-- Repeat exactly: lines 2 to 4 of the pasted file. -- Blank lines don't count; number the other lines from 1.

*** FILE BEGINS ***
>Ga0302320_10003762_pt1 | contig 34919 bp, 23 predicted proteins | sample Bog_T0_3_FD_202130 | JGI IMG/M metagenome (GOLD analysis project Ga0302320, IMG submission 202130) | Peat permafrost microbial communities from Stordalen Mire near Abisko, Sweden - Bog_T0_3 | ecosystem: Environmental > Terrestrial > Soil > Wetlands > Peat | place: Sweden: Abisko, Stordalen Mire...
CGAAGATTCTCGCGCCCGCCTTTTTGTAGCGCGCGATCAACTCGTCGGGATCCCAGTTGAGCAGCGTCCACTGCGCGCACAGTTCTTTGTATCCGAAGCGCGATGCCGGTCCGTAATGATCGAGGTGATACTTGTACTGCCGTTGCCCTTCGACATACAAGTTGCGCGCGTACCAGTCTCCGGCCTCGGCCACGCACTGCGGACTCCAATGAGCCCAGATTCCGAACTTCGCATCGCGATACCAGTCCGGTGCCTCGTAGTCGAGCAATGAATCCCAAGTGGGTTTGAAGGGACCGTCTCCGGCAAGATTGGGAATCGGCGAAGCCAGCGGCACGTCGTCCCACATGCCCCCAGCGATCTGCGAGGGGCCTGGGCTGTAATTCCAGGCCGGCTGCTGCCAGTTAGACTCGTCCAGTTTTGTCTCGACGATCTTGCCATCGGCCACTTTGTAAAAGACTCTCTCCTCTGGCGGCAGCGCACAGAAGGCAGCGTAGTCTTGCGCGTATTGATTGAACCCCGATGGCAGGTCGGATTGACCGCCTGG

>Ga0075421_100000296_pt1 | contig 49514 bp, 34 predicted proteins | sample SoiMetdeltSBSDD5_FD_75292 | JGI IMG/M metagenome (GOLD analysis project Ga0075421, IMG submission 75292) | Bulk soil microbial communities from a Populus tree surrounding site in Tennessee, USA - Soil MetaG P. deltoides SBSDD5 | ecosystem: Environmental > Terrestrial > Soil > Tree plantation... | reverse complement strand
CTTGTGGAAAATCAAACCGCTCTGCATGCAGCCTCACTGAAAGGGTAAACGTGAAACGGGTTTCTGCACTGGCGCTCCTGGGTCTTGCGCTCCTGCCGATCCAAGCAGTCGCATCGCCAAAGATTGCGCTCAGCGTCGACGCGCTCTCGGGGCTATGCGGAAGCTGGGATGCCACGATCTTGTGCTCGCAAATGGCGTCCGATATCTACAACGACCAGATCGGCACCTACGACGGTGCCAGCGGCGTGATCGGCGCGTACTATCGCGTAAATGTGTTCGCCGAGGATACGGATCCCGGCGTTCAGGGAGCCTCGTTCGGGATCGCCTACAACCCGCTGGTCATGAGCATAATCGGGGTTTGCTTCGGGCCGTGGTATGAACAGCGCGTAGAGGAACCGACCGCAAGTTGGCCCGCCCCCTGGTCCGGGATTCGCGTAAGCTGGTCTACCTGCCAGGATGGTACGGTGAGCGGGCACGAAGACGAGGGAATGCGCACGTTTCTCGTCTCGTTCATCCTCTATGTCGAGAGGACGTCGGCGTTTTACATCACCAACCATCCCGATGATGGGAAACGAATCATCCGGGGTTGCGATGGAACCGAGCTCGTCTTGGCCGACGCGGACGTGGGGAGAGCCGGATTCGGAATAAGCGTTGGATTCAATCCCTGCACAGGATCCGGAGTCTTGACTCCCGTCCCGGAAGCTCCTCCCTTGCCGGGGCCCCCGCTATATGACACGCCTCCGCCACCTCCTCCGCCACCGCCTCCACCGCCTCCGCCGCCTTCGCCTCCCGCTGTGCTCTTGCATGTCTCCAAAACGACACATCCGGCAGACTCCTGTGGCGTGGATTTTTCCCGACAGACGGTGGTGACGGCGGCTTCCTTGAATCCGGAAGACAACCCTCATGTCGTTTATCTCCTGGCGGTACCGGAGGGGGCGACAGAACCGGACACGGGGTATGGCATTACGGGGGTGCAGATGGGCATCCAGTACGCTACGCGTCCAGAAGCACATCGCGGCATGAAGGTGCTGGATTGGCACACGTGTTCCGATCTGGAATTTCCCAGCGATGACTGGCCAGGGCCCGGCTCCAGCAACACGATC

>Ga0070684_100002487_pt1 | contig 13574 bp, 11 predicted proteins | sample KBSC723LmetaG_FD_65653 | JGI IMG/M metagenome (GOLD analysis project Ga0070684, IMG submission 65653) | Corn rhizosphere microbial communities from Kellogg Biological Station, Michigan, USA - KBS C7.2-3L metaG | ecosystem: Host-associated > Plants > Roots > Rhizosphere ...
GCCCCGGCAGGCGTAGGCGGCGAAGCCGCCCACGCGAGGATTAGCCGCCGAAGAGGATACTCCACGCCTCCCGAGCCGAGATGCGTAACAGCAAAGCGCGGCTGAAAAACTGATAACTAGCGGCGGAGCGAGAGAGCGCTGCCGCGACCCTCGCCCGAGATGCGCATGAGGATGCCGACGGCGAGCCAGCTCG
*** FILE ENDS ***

CGAAGATTCTCGCGCCCGCCTTTTTGTAGCGCGCGATCAACTCGTCGGGATCCCAGTTGAGCAGCGTCCACTGCGCGCACAGTTCTTTGTATCCGAAGCGCGATGCCGGTCCGTAATGATCGAGGTGATACTTGTACTGCCGTTGCCCTTCGACATACAAGTTGCGCGCGTACCAGTCTCCGGCCTCGGCCACGCACTGCGGACTCCAATGAGCCCAGATTCCGAACTTCGCATCGCGATACCAGTCCGGTGCCTCGTAGTCGAGCAATGAATCCCAAGTGGGTTTGAAGGGACCGTCTCCGGCAAGATTGGGAATCGGCGAAGCCAGCGGCACGTCGTCCCACATGCCCCCAGCGATCTGCGAGGGGCCTGGGCTGTAATTCCAGGCCGGCTGCTGCCAGTTAGACTCGTCCAGTTTTGTCTCGACGATCTTGCCATCGGCCACTTTGTAAAAGACTCTCTCCTCTGGCGGCAGCGCACAGAAGGCAGCGTAGTCTTGCGCGTATTGATTGAACCCCGATGGCAGGTCGGATTGACCGCCTGG

>Ga0075421_100000296_pt1 | contig 49514 bp, 34 predicted proteins | sample SoiMetdeltSBSDD5_FD_75292 | JGI IMG/M metagenome (GOLD analysis project Ga0075421, IMG submission 75292) | Bulk soil microbial communities from a Populus tree surrounding site in Tennessee, USA - Soil MetaG P. deltoides SBSDD5 | ecosystem: Environmental > Terrestrial > Soil > Tree plantation... | reverse complement strand
CTTGTGGAAAATCAAACCGCTCTGCATGCAGCCTCACTGAAAGGGTAAACGTGAAACGGGTTTCTGCACTGGCGCTCCTGGGTCTTGCGCTCCTGCCGATCCAAGCAGTCGCATCGCCAAAGATTGCGCTCAGCGTCGACGCGCTCTCGGGGCTATGCGGAAGCTGGGATGCCACGATCTTGTGCTCGCAAATGGCGTCCGATATCTACAACGACCAGATCGGCACCTACGACGGTGCCAGCGGCGTGATCGGCGCGTACTATCGCGTAAATGTGTTCGCCGAGGATACGGATCCCGGCGTTCAGGGAGCCTCGTTCGGGATCGCCTACAACCCGCTGGTCATGAGCATAATCGGGGTTTGCTTCGGGCCGTGGTATGAACAGCGCGTAGAGGAACCGACCGCAAGTTGGCCCGCCCCCTGGTCCGGGATTCGCGTAAGCTGGTCTACCTGCCAGGATGGTACGGTGAGCGGGCACGAAGACGAGGGAATGCGCACGTTTCTCGTCTCGTTCATCCTCTATGTCGAGAGGACGTCGGCGTTTTACATCACCAACCATCCCGATGATGGGAAACGAATCATCCGGGGTTGCGATGGAACCGAGCTCGTCTTGGCCGACGCGGACGTGGGGAGAGCCGGATTCGGAATAAGCGTTGGATTCAATCCCTGCACAGGATCCGGAGTCTTGACTCCCGTCCCGGAAGCTCCTCCCTTGCCGGGGCCCCCGCTATATGACACGCCTCCGCCACCTCCTCCGCCACCGCCTCCACCGCCTCCGCCGCCTTCGCCTCCCGCTGTGCTCTTGCATGTCTCCAAAACGACACATCCGGCAGACTCCTGTGGCGTGGATTTTTCCCGACAGACGGTGGTGACGGCGGCTTCCTTGAATCCGGAAGACAACCCTCATGTCGTTTATCTCCTGGCGGTACCGGAGGGGGCGACAGAACCGGACACGGGGTATGGCATTACGGGGGTGCAGATGGGCATCCAGTACGCTACGCGTCCAGAAGCACATCGCGGCATGAAGGTGCTGGATTGGCACACGTGTTCCGATCTGGAATTTCCCAGCGATGACTGGCCAGGGCCCGGCTCCAGCAACACGATC